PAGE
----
British legend has it that a bright noon star graced the birth of King Charles II on May 29, 1630. Some historians have speculated that this "star" could have been a bright comet or an unusual sighting of Venus. More recently, British astronomer Martin Lunn and American historian Lila Rakoczy suggested that people had caught a daytime glimpse of a supernova 11,000 light-years from Earth.

Supernova remnant Cassiopeia A

Located 10,000 light-years away, Cassiopeia A is the remnant of a once massive star that died in a violent supernova explosion seen 325 years ago. This view combines infrared observations from the Spitzer Space Telescope (colored red); visible data from the Hubble Space Telescope (yellow); and X-ray data from the Chandra X-ray Observatory (green and blue).

NASA / JPL / Caltech / O. Krause

Cassiopeia A, discovered in 1947 by radio astronomers, is a bright, expanding cloud of gas and dust spanning roughly 10 light-years. By running its expansion rate in reverse, astronomers had estimated that the outburst from the Type IIb supernova that formed it must have reached Earth around 1667. But could the arrival date have been 37 years earlier?

Lunn and Rakoczy's case rests on the works of 17th-century poets and historians who noted the appearance of a "gleaming" and "flashing" object in the sky on the day of the royal birth. Speaking at a press briefing during the American Astronomical Society's Boston conference this week, Rakoczy said one poet had even noted, "Cassiopeia revealed a new heavenly body."

Rakoczy also dismissed the other explanations for the "noon star," arguing that the object was too bright to be Venus and that there was no astronomical evidence to suggest that a Sun-grazing comet had passed Earth in 1630.

But Charles II ruled in times when the British monarchy was struggling to hold its own against Parliament, and historians were routinely commissioned to cast the royal family in the most favorable light. So should we believe them? Rakoczy argues that these writers were accurate in noting other astronomical events, including the appearance of a comet in 1618 and a solar eclipse in 1630. She is, however, running background checks by trying to locate their personal diaries, letters, and original manuscripts.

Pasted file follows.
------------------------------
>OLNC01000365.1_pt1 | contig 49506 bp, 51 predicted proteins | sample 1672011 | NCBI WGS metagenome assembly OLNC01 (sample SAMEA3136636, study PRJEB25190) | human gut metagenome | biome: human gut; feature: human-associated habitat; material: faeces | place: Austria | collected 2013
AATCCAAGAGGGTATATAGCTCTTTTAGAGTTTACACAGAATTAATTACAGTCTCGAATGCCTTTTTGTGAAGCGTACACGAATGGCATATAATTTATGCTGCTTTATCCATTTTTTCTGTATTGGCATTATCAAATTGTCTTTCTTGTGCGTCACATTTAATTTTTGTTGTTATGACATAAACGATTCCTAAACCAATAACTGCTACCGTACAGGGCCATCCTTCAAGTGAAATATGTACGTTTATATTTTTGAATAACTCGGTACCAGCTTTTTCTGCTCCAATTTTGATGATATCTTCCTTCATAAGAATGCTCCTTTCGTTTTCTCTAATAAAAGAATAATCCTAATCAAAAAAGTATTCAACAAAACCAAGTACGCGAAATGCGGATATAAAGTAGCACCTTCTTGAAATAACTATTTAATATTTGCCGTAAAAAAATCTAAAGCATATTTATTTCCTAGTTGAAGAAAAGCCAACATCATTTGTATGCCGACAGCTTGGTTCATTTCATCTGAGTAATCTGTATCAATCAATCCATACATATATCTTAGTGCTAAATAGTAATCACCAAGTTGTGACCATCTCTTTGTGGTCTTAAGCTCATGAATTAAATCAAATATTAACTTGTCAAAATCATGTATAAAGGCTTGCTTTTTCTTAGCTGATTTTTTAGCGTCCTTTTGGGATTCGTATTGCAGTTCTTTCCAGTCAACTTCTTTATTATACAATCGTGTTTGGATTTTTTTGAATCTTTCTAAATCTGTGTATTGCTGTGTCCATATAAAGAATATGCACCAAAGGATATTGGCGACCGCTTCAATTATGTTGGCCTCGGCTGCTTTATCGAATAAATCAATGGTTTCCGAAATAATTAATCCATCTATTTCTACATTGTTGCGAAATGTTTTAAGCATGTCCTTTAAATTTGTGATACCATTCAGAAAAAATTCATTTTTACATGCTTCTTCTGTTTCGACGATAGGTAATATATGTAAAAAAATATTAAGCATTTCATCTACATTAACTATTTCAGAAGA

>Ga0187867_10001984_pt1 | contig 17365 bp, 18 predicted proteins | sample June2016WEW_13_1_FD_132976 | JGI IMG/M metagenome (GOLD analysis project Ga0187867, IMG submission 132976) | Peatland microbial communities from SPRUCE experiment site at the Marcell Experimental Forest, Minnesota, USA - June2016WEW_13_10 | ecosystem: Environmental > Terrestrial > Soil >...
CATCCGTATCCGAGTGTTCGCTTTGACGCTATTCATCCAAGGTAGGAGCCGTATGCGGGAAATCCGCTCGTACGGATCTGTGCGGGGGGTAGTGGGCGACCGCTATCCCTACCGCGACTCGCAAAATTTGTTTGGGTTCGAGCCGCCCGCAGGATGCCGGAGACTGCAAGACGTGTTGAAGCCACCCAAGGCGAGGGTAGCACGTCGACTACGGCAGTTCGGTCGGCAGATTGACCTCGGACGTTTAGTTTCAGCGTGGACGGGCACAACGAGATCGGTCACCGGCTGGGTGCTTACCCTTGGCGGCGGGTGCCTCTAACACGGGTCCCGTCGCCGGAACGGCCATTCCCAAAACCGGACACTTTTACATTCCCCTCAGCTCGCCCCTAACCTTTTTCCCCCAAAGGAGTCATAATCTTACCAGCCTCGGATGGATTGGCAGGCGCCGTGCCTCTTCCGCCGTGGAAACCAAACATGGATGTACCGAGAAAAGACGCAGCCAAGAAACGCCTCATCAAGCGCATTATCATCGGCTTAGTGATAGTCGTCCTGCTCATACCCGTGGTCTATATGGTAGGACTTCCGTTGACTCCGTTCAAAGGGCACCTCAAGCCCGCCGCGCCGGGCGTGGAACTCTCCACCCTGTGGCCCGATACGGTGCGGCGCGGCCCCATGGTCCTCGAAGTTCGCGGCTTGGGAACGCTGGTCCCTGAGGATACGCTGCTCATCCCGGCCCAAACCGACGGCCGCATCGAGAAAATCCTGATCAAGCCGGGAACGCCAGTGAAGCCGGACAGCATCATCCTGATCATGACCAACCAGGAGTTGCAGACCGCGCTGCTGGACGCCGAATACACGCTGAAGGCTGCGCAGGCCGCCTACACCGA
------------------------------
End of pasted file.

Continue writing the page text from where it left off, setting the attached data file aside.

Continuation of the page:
Flamsteed's mystery star in Cassiopeia

In 1680, John Flamsteed recorded a 6th-magnitude star (arrowed) in Cassiopeia that he designated 3 Cassiopeiae and later included in his 1729 atlas. But there is no star in this location — could it have been a supernova?

W. B. Ashworth Jr / JHA

Rakoczy and Lunn may also have a semantic concern on their hands. Their research reveals that the object had been described as "streaming hair." Given that the word comet originated from kometes, Greek for long hair, it's tempting to wonder if the object noted in 1630 was indeed an unrecorded comet.

Unfortunately, there's no scientific documentation of the supernova, apart from the recording of a 6th-magnitude star in Cassiopeia in 1680 by British astronomer John Flamsteed. But the coordinates for the star on his sky chart are off by almost 10°, leaving room for doubt.

Now, events high in Earth's atmosphere have perhaps scripted the story very differently, as related during the recent American Astronomical Socitey (AAS) meeting by physicist Gisela Dreschhoff (University of Kansas). High-energy radiation from the Cas A supernova could have ionized the atmosphere over Earth's poles, triggering the formation of nitrates that precipitated onto the polar ice. Nitrate deposits from Antarctic ice cores have been used to verify the dates of supernovae seen in 1572 and 1604. Dreschhoff also found evidence for these two supernovae in an ice core from Greenland that covers 430 years of Earth's history.

Interestingly, the Greenland ice core shows an additional nitrate spike in 1667, which Dreschhoff attributed to the Cas A supernova in a 2004 paper. But recent calls from Martin Lunn provoked Dreschhoff to search specifically for a nitrate spike in the year 1630. Unfortunately, she found none. However, speaking at the AAS conference right after Rakoczy, she cautioned, "One ice core is never enough to be absolutely certain. I would want one more."


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